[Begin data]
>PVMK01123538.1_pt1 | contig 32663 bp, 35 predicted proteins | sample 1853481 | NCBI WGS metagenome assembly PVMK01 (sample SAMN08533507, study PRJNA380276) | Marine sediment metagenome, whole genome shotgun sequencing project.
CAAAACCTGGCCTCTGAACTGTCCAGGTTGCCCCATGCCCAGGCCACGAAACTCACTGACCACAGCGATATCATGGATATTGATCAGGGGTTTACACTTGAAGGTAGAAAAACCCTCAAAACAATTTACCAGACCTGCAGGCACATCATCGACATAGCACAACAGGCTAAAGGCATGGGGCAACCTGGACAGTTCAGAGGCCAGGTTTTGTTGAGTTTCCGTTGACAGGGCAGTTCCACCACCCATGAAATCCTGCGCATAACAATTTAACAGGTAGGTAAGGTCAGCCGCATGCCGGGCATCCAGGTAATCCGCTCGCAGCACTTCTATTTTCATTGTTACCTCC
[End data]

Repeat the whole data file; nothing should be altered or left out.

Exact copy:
>PVMK01123538.1_pt1 | contig 32663 bp, 35 predicted proteins | sample 1853481 | NCBI WGS metagenome assembly PVMK01 (sample SAMN08533507, study PRJNA380276) | Marine sediment metagenome, whole genome shotgun sequencing project.
CAAAACCTGGCCTCTGAACTGTCCAGGTTGCCCCATGCCCAGGCCACGAAACTCACTGACCACAGCGATATCATGGATATTGATCAGGGGTTTACACTTGAAGGTAGAAAAACCCTCAAAACAATTTACCAGACCTGCAGGCACATCATCGACATAGCACAACAGGCTAAAGGCATGGGGCAACCTGGACAGTTCAGAGGCCAGGTTTTGTTGAGTTTCCGTTGACAGGGCAGTTCCACCACCCATGAAATCCTGCGCATAACAATTTAACAGGTAGGTAAGGTCAGCCGCATGCCGGGCATCCAGGTAATCCGCTCGCAGCACTTCTATTTTCATTGTTACCTCC